ERIC Number: ED337718
Record Type: RIE
Publication Date: 1991-Apr
Defensive Attribution: A Re-examination Distinguishing between Behavioral and Characterlogical Blame.
Panzarella-Tse, Catherine; Mc Mahon, Pamela M.
Many theories have been proposed to explain the blaming the victim phenomena and to predict who is most likely to engage in this behavior. This study hypothesized that since behavioral blame of a victim is self-protective for an observer, this type of blaming will be evidenced more by those who are personally and situationally similar to the victim than by subjects who are situationally similar but personally dissimilar. The latter were expected to utilize characterlogical blame more than the former. These predictions are congruent with the tenets of defensive attribution theory once the important distinction between behavioral and characterlogical blame is taken into account. Subjects (N=30) were female undergraduate students at St. Bonaventure University (New York) who responded to a vignette describing a rape in the local area, with a victim named either John or Sue providing the gender manipulation. Support was not obtained for the reformulation of defensive attribution theory represented by the proposition that subjects of the same gender as victims would attribute more behavioral and less characterlogical blame to the victim than subjects of the opposite gender. The fact that in all conditions subjects preferred behavioral to characterlogical blame offers a possible explanation for the failure to support the hypotheses. The data yielded a significantly greater attribution to chance for scenarios involving male victims rather than female victims. (LLL)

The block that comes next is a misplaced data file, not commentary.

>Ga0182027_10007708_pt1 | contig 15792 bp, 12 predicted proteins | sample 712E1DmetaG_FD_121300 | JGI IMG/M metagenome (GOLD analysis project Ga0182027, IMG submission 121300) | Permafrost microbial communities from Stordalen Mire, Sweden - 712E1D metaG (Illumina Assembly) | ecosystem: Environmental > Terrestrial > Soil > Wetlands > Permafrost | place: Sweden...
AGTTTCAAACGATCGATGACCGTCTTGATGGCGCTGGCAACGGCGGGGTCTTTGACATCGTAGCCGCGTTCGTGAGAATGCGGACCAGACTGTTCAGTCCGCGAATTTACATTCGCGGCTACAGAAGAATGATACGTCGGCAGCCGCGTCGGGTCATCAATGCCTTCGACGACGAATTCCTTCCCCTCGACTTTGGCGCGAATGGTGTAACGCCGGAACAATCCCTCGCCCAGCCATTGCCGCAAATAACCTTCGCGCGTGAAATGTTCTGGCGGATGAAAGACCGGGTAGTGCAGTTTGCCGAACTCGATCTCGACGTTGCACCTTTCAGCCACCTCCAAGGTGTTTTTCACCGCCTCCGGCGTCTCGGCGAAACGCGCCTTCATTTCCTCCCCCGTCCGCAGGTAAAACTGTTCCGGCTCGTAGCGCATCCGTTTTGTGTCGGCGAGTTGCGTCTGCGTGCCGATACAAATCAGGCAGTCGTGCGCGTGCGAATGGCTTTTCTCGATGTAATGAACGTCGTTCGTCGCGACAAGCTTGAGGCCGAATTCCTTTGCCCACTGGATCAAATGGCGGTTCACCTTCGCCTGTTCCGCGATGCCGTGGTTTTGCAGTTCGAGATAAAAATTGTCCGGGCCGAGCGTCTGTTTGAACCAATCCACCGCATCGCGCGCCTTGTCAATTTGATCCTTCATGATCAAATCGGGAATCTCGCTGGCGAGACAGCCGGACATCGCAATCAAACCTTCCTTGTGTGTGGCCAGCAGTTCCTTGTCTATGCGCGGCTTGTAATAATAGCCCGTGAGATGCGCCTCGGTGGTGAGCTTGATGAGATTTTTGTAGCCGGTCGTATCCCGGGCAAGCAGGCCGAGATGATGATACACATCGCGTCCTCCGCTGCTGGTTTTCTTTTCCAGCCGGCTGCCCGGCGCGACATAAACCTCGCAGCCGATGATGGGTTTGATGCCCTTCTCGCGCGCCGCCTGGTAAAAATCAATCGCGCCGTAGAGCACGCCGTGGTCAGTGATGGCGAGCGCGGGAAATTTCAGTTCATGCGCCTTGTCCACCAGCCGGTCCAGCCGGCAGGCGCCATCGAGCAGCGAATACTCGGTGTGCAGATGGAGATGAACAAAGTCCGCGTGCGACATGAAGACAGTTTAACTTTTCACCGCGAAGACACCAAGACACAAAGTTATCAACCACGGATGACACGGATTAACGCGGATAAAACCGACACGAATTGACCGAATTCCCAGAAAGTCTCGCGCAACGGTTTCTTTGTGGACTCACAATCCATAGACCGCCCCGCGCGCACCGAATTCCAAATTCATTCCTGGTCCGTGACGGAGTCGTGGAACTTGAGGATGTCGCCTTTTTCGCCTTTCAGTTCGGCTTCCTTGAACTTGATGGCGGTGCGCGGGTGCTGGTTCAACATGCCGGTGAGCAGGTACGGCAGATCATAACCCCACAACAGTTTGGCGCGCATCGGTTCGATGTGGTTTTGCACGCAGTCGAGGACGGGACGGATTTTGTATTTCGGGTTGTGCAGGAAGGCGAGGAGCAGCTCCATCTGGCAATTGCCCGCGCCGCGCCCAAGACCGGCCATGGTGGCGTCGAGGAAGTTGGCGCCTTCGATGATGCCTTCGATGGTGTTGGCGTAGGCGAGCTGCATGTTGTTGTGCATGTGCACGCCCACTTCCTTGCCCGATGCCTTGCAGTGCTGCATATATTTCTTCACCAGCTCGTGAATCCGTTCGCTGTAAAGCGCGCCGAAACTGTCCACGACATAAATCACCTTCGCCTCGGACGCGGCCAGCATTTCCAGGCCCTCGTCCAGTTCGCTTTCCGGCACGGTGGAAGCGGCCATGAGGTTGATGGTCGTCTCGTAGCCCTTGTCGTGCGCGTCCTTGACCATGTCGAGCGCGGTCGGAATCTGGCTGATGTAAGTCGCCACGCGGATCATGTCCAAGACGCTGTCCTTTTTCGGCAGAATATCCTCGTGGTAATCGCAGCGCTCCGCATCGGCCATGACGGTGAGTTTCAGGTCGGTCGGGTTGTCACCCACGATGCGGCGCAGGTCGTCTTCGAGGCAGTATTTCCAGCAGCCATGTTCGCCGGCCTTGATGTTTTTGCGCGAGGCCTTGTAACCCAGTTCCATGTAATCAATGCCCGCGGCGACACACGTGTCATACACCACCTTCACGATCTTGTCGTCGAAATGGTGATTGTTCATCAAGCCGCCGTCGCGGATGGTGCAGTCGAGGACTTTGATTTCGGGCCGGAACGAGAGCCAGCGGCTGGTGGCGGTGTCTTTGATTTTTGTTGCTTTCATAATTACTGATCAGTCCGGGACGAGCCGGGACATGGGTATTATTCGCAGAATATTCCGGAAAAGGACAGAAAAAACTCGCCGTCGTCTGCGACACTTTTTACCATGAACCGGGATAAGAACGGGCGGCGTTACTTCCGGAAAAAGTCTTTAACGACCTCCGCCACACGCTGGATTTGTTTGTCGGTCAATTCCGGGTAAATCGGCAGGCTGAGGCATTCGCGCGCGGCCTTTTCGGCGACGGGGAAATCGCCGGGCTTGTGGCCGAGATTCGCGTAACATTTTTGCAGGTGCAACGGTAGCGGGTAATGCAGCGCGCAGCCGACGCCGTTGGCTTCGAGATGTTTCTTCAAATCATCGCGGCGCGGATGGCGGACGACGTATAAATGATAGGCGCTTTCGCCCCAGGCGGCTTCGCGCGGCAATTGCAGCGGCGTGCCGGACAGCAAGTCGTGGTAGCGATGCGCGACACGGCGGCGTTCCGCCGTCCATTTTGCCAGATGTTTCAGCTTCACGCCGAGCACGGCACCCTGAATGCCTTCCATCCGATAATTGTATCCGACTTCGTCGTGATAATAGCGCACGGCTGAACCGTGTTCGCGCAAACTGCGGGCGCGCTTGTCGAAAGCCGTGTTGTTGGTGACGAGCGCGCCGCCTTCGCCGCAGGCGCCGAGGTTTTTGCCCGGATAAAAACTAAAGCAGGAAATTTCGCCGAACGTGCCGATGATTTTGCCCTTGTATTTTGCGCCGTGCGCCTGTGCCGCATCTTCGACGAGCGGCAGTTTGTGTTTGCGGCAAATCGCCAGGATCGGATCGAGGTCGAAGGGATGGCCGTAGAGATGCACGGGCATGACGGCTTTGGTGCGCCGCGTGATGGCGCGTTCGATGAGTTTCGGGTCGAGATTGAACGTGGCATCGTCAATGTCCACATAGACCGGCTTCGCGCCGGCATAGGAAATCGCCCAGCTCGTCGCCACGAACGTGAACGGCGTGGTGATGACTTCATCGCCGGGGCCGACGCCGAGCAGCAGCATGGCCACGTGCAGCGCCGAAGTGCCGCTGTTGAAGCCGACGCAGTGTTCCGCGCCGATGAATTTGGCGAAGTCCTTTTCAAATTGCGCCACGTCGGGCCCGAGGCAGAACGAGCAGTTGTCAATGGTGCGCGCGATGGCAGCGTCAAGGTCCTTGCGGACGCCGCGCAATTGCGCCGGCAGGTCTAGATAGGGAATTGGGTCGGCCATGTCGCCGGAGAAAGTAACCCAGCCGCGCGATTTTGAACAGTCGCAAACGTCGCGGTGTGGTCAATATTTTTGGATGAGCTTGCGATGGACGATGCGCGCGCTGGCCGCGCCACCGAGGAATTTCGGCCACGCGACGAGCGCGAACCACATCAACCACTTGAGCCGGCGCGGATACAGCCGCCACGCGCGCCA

Publication Type: Reports - Research
Education Level: N/A
Authoring Institution: N/A
Note: Paper presented at the Meeting of the Eastern Psychological Association (62nd, New York, NY, April 11-14, 1991).